WASHINGTON — Mixed reaction is rolling in over the White House’s recent announcement about a plan to help the trucking industry.
Some in the world of big rigs applaud it.
Others hate it.
The Biden-Harris Administration’s Truck Action Plan includes four strategies to strengthen America’s trucking workforce.
The program will kick off a 90-day apprenticeship program for employers, expedite commercial driver licensing and identify states with CDL hurdles, as well as focus on recruiting, training and retaining drivers from underrepresented communities to jobs that are strong, safe and stable.
The announcement is welcomed by industry groups who have been working on solutions to the driver shortage for years. On the other hand, many drivers and owner-operators aren’t as enthusiastic.
American Trucking Associations (ATA) Executive Vice President of Advocacy Bill Sullivan said, “We are encouraged that the Biden Administration has not only recognized the importance of adding new and well-trained Americans to the trucking workforce, but has announced a path forward with what we believe will become a robust training opportunity for future commercial truck drivers.”
The registered apprenticeships for trucking will allow employers of all sizes and industry segments to provide debt-free paths to a trucking career with high-quality training. The Department of Labor’s Office (DOL) of Apprenticeship will be aggressively working with interested employers to build apprenticeship programs in as little as 48 hours.
As part of the effort to reduce barriers to drivers obtaining their CDLs, the Federal Motor Carrier Safety Administration (FMCSA) announced immediate funding of over $30 million to help states expedite CDL testing and issuance. Several states, including Arkansas, are experiencing significant testing delays from a backlog created by insufficient staffing, turnover and increased demand.
The ATA estimates the driver shortage to be 80,000 — an all-time high for the industry — and with expected freight growth, the shortage could surpass 160,000 in 2030.
The Truck Action Plan is part of the administration’s Supply Chain Disruptions Task Force that launched earlier this year to address tightening bottlenecks in the supply chain. The steps announced in the Trucking Action Plan include both short- and long-term solutions and timelines to begin taking action for the next 30 days, 60 days and 90 days as the country continues to economically recover from the pandemic.
“We thank the president and his administration for recognizing the important work of the men and women in the trucking industry. We appreciate any effort to support and expand access to quality driving jobs and address the pandemic-driven delays in obtaining a commercial driver’s license,” said Shannon Newton, president of Arkansas Trucking Association. “We welcome the opportunity to work together in sharing our industry with a new cohort of drivers.”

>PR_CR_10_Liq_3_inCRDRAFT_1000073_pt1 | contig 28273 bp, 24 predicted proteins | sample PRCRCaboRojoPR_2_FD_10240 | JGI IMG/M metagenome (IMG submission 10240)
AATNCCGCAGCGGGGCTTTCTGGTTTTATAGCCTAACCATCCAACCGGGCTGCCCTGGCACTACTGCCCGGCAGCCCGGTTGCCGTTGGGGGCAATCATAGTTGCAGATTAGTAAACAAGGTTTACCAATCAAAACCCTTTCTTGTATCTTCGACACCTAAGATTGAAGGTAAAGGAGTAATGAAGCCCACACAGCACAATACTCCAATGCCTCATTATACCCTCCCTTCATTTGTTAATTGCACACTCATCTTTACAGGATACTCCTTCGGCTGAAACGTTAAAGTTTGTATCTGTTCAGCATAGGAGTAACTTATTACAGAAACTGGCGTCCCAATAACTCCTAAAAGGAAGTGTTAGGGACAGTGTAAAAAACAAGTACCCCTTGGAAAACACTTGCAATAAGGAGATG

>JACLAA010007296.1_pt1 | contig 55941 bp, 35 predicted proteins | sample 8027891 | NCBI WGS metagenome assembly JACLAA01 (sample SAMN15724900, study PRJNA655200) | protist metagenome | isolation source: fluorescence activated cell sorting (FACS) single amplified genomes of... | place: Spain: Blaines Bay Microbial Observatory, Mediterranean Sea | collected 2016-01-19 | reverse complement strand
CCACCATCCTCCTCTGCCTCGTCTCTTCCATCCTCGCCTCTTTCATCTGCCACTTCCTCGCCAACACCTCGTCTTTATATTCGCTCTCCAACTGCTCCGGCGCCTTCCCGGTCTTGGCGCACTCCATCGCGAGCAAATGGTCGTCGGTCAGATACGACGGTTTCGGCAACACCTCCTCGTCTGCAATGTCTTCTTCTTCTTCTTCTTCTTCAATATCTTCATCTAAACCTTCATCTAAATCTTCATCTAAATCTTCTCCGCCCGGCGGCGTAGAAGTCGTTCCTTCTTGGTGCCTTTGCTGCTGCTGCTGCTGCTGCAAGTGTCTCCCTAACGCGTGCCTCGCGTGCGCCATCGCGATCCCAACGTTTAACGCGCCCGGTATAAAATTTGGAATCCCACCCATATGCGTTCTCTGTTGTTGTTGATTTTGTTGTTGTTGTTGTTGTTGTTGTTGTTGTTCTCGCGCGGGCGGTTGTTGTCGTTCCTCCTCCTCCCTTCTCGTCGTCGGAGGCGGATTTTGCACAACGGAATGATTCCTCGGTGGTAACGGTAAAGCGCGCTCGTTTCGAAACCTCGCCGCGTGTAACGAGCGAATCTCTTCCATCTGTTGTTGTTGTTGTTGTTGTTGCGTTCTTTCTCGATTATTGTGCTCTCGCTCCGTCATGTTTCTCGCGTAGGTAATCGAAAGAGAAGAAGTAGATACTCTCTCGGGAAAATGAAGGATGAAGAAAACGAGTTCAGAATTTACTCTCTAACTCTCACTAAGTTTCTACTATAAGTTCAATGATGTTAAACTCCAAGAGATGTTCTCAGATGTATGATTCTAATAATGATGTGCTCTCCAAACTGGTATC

Todd Spencer, president of the Owner Operator Independent Drivers Association (OOIDA), wasn’t as enthusiastic.
“There are some elements in the Plan we support, including further analysis of driver compensation and unpaid detention time,” Spencer said. “However, the plan fails to address excessively high driver turnover rates. Attracting and training new drivers won’t solve the larger problem of retention.”
On The Trucker’s social media platform, reactions to the plan were mostly negative.
“They’re from the government and they’re here to help,” wrote Rock Bowman on Facebook. “Yeah, right. More like just another way to wash money into the pockets of the apparatchiks. It’s a highly descriptive word worth looking up.”
“How about safe parking,” wrote Trevor Kiecker. “A permit to carry in every state for safety reasons healthy food that won’t break the bank and some respect. How about letting us police our selfs and have the the power to do so. I mean I’ll sleep when I’m tired and drive when I can. Instead of this dam eld.”
“So a bunch of people that have never drove a truck are going to get together and make things better…,” wrote Dawn Doolittle. “Yup this will work out well!”
The Trucker News Staff produces engaging content for not only TheTrucker.com, but also The Trucker Newspaper, which has been serving the trucking industry for more than 30 years. With a focus on drivers, the Trucker News Staff aims to provide relevant, objective content pertaining to the trucking segment of the transportation industry. The Trucker News Staff is based in Little Rock, Arkansas.